This material is available on the website and in back issues soon to be on the website as well as in a few available copies available to those who donate to support the work of HIC.

Monday, November 17, 2008

Some of us support the protests, but don't personally seek the goal of marriage

I am not sure how to express my concerns with the wonderful protests against Prop 8, but several people have said the same thing-we older people should consider what the young ones seem to want. That is valid. BUT, how much thought has gone into concentratng on marriage as the "solving" of our civil rights problems as homosexuals, AND, how getting equal rights for homosexuals in marriage is affecting those citizens who do not want marriage but under our Constitition and Bill of Rights deserve equal rights-which come to us as individuals, not as a group, class, race, etc.

I of course am following the thoughts of one of our movement pioneers, Don Slater (co-founder of ONE, Inc in 1952 and The Homosexual Information Center in 1968 (and also ONE's funding arm, ISHR), whose thinking and activism seems so far to be on target. The one item he seemed to disagree with the CA court decision on is the idea of homosexuals being a "suspect class." He said and I agree, even though he, like most of the 2d group of our pioneers (as opposed to the founders, who were Communists) was a conservative Republican while I am a liberal Democrat, that if we appear to be asking for special rights, it will delay our victory. And he was consistent, as he oposed hate crime laws and affirmative actions.

Tuesday, November 11, 2008

Nancy Gibbs' article, on Obama's election, in the November 17th issue of Time Magazine

I don't want to fail to say how good Nancy Gibbs' writing and coverage of the election of Obama is. Even among lots of good coverage her words stand out.

Such words as, "you could almost walk from Maine to Minnesota without getting your feet wet in a red state" tells us clearly the results of the election and the "change." And it is good to point out that "More than a thousand people shouted "yes we can' outside the White House, where a century ago it was considered scandalous for a president to invite a black hero to lunch. "I like hearing her words, "the election of Obama has not just turned a page in our politics but also tossed out the whole book so we can start over." And the marvelous contrast in the words: Obama is saying (about people like his grandmother) 'They're not famous. Their names are not in the newspapers, but each and every day, the work hard." One day later, Madelyn Dunham's grandson would be he most famous man in the world." (Some politician should have her as a speech writer.)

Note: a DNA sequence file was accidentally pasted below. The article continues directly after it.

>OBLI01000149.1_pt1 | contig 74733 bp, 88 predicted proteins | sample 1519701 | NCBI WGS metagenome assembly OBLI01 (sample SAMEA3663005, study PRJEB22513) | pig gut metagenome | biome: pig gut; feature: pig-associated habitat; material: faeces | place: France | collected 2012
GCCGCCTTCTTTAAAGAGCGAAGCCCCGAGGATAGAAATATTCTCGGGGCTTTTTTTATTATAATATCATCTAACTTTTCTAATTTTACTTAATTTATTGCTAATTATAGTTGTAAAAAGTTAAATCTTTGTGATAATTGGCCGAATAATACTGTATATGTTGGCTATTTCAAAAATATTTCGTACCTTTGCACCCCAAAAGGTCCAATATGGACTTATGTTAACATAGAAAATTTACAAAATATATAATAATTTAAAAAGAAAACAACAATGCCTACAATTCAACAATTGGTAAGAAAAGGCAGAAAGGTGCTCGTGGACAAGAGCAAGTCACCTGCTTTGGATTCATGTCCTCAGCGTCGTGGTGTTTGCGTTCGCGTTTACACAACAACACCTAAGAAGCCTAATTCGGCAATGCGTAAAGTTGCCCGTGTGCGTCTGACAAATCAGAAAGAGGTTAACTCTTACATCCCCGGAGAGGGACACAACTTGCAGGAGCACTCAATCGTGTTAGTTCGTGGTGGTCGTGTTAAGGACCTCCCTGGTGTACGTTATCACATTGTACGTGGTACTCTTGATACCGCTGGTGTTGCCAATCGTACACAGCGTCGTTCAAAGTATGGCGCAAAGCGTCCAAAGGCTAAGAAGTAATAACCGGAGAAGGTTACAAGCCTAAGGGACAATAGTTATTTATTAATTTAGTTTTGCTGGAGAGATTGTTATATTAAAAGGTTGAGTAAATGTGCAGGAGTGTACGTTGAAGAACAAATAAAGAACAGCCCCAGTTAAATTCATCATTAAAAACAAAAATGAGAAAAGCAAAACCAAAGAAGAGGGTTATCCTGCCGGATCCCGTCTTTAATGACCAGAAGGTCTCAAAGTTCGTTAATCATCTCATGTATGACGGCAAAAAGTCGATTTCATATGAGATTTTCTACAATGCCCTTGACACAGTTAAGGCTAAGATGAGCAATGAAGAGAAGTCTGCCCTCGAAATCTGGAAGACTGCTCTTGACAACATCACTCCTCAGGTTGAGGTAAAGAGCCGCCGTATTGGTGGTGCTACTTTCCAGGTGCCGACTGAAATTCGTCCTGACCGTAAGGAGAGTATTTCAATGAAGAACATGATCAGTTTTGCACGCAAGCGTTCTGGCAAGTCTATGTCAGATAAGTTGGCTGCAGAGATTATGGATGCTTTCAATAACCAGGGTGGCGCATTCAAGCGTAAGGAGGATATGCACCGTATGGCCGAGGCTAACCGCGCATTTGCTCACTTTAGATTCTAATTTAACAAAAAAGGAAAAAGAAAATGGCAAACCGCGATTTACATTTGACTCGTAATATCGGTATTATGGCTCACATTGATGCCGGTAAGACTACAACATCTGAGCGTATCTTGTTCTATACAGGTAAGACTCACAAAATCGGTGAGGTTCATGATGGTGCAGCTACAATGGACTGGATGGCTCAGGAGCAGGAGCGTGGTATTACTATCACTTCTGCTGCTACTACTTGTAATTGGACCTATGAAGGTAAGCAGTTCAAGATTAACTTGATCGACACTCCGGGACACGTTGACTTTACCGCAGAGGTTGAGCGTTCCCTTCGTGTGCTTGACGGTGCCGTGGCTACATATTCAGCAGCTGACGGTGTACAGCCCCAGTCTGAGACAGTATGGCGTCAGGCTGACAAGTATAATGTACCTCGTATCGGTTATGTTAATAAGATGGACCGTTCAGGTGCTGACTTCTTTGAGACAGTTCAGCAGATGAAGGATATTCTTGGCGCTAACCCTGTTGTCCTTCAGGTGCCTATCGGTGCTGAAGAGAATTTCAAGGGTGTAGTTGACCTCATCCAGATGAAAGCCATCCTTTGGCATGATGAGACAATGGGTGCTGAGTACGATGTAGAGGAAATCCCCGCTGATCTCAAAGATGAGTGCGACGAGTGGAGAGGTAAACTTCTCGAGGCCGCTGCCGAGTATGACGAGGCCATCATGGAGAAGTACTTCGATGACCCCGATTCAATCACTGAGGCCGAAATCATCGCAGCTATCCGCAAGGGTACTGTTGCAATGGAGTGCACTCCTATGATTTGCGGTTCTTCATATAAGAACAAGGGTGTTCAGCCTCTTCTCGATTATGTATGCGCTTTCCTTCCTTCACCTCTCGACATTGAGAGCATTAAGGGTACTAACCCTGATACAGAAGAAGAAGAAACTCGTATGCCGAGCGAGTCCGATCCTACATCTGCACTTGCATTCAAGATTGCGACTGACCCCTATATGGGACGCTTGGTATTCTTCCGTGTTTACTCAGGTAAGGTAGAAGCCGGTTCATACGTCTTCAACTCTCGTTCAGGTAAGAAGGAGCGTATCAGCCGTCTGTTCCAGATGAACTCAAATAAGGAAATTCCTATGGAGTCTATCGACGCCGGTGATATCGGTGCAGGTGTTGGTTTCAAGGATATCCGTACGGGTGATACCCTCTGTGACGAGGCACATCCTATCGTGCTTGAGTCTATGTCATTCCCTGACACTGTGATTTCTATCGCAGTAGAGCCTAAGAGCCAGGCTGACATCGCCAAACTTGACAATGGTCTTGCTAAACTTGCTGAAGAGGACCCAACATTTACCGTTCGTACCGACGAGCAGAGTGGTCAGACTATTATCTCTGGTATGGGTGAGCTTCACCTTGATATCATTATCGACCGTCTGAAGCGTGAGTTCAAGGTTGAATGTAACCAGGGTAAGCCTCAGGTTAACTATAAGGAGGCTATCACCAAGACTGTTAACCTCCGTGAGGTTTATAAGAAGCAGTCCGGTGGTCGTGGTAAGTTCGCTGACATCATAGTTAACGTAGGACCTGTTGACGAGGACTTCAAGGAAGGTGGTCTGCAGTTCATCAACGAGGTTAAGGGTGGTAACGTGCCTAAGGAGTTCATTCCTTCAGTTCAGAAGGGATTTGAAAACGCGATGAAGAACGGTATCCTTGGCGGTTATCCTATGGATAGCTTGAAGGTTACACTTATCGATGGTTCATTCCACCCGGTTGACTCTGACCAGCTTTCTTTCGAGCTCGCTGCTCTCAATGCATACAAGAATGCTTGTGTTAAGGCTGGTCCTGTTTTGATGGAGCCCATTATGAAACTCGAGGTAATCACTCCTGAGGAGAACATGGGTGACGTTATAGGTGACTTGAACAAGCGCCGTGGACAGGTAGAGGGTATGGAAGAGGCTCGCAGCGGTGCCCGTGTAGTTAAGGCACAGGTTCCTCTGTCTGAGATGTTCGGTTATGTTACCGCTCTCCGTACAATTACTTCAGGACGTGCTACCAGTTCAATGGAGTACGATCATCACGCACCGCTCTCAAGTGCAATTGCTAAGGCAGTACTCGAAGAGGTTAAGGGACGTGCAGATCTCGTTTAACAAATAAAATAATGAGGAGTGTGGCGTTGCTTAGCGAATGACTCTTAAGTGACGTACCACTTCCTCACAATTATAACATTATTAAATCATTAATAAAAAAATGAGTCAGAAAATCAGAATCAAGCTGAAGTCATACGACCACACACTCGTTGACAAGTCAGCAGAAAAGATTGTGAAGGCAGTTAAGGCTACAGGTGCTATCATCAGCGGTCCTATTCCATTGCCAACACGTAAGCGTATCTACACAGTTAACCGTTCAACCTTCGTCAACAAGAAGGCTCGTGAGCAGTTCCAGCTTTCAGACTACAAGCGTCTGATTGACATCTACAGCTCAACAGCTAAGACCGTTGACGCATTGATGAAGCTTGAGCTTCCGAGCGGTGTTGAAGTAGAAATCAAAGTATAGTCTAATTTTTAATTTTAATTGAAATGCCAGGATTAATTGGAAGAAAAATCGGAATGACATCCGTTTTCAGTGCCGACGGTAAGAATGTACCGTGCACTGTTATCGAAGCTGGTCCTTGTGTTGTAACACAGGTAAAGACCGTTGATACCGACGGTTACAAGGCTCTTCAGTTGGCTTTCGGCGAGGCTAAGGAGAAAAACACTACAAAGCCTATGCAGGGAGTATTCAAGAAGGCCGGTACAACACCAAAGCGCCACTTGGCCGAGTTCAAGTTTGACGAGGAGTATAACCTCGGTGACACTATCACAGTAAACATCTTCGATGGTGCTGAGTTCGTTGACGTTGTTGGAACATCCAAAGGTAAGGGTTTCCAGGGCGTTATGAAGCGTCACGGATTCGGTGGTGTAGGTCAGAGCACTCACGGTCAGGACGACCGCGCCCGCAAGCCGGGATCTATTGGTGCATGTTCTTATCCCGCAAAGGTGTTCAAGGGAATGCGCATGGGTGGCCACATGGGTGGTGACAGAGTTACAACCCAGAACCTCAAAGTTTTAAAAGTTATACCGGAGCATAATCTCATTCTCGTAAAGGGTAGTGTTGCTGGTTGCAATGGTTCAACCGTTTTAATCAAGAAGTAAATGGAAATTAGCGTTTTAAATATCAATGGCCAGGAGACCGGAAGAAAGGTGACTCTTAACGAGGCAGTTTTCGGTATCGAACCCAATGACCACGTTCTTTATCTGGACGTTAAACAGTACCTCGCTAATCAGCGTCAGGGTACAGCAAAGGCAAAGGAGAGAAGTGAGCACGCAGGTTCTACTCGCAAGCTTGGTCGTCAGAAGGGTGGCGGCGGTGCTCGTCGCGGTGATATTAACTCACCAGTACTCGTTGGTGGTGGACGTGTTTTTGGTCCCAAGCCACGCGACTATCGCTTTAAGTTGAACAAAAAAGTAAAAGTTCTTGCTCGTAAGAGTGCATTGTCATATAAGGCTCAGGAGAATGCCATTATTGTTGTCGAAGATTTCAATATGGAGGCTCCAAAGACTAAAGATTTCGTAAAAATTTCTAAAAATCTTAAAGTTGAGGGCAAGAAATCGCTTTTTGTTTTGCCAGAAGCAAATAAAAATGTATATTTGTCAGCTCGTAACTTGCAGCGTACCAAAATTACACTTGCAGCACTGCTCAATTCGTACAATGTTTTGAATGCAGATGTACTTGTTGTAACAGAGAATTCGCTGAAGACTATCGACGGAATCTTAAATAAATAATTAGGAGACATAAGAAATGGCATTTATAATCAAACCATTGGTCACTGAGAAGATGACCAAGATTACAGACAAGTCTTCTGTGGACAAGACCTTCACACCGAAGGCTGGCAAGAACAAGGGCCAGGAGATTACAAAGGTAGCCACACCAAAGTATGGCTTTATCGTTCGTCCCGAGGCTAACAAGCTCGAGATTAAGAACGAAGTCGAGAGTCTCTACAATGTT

Sunday, November 9, 2008

Editorial in November issue of The Guide-Giving Gay Thanks (for being gay)

I have often wondered how most of your readers "deal" with the extremes of your articles—from serious, such as the editorials, to the reviews of sex videos, and the basic coverage of travel resources in different cities. Or does each reader just read the sections that interest him? I have often felt I was reading back issues of ONE/Tangents Magazine as the views of French Wall are like those of Don Slater and the editors of ONE.

The editorial in the current issue of The Guide on giving thanks for being gay is a perfect example. Most "gays" do not agree with your thinking, as they did not like the views when Don expressed them for two decades (52 to 72). Too many newbies to our community/movement have not spent the time to understand the consequences of terms they want to use to make them feel good and get "accepted." The problem, you point out, with saying "accept poor us, as we can't help being gay" is lousy pr even if "gays" think it is good pc thinking that will get us accepted and laws changed. It didn't seem to help on the marriage issue, and it is pathetic, victimology, that is not very "gay."

You are so right when you say it misses the whole point of "gay liberation," which is that it is society that is sick, not homosexuals.

One point on the "issue" of your coverage of cities around America and the world for gay consumers/travelers. I wonder how many gay travelers are interested not only in where to find gay bars and hotels, but also in learning about the situation in the city they are visiting. You do give (most of the time) the name of the local gay/lesbian newspaper, and the gay center, if there is one, but you seldom list a gay church, or gay library or archive or gay Front Runners club, or gay theater-as there are in L.A. Having lived most of my adult life in L.A., I thought your coverage was good (Yukon is closed), but since most of my life's work was (is) with ONE, Inc and the Homosexual Information center, both of which came out of early Mattacine, and thus are the first g/l organization still going, mainly as archives/libraries, I think they deserved mention-ONE being at USC (in a separate building) and HIC being at Cal State Northridge (in the library as a special collection), plus the Mazer Archives in West Hollywood. And since the Metropolitan Community Church started in L.A. it is a logical thing to mention, as several of its churches are in the area. But the point is that any "guide" will list the non-gay places, but a gay guide should list available resources.

I always like reading letters to the editor of publications as I like to see what other readers think about an article, etc, and in this case, if most people agreed or disagreed with your editorial, if they read it and what other people living in L.A. thought of your coverage. I hope they appreciate that your travel coverage is more uptodate than most guides, and that you stimulate thinking on issues of homosexuality.